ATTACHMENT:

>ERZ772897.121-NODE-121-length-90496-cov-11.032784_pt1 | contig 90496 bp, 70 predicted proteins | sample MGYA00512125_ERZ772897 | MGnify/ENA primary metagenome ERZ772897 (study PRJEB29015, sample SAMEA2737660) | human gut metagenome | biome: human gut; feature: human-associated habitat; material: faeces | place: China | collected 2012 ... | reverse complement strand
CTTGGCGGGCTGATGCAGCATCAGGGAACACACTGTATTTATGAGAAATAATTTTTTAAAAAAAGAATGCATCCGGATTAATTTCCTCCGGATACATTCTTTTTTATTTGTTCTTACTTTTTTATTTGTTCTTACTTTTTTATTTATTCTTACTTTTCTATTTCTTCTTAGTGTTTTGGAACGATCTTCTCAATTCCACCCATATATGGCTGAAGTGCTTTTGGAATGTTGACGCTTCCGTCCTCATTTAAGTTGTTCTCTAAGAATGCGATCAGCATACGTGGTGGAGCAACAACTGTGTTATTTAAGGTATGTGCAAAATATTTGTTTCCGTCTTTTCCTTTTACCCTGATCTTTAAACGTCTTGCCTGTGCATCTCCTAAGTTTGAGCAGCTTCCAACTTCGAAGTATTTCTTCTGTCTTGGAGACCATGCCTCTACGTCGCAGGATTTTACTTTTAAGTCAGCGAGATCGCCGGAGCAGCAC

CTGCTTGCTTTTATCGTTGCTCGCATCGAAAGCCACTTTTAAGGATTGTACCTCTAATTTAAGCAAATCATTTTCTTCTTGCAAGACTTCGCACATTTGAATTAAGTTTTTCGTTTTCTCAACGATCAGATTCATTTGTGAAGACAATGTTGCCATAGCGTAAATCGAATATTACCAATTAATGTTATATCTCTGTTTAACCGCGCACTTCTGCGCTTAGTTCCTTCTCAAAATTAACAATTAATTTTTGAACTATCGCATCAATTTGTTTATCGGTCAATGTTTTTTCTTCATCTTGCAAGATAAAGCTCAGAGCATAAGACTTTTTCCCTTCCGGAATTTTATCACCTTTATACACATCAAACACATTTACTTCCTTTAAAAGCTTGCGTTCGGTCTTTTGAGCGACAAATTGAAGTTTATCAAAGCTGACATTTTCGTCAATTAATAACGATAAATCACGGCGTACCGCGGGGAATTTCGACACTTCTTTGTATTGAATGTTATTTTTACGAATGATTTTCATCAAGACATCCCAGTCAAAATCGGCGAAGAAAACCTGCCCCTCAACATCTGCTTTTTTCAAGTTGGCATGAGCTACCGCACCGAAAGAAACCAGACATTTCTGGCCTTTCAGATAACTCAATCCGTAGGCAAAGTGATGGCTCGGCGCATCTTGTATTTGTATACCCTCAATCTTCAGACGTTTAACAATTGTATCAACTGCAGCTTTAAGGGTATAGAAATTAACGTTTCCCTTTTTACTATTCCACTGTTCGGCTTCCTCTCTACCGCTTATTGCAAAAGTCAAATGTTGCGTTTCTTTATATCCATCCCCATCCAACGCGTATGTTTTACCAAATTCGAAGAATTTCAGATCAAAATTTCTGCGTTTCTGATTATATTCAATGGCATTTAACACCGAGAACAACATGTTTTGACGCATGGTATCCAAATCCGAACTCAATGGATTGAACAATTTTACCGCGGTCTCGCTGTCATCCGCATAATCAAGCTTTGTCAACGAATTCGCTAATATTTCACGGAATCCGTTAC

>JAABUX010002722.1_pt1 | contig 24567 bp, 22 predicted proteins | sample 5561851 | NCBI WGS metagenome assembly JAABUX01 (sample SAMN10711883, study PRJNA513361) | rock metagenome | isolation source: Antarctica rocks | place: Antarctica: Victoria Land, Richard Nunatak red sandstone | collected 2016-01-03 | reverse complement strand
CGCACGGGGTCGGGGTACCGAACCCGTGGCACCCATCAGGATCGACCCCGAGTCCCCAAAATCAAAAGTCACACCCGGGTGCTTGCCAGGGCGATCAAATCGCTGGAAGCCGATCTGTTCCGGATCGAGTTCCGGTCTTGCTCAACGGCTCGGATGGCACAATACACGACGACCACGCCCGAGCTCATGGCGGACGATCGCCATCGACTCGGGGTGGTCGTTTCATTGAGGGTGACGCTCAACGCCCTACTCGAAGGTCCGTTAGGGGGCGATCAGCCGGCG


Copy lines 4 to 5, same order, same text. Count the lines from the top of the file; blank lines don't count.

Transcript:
>JAABUX010002722.1_pt1 | contig 24567 bp, 22 predicted proteins | sample 5561851 | NCBI WGS metagenome assembly JAABUX01 (sample SAMN10711883, study PRJNA513361) | rock metagenome | isolation source: Antarctica rocks | place: Antarctica: Victoria Land, Richard Nunatak red sandstone | collected 2016-01-03 | reverse complement strand
CGCACGGGGTCGGGGTACCGAACCCGTGGCACCCATCAGGATCGACCCCGAGTCCCCAAAATCAAAAGTCACACCCGGGTGCTTGCCAGGGCGATCAAATCGCTGGAAGCCGATCTGTTCCGGATCGAGTTCCGGTCTTGCTCAACGGCTCGGATGGCACAATACACGACGACCACGCCCGAGCTCATGGCGGACGATCGCCATCGACTCGGGGTGGTCGTTTCATTGAGGGTGACGCTCAACGCCCTACTCGAAGGTCCGTTAGGGGGCGATCAGCCGGCG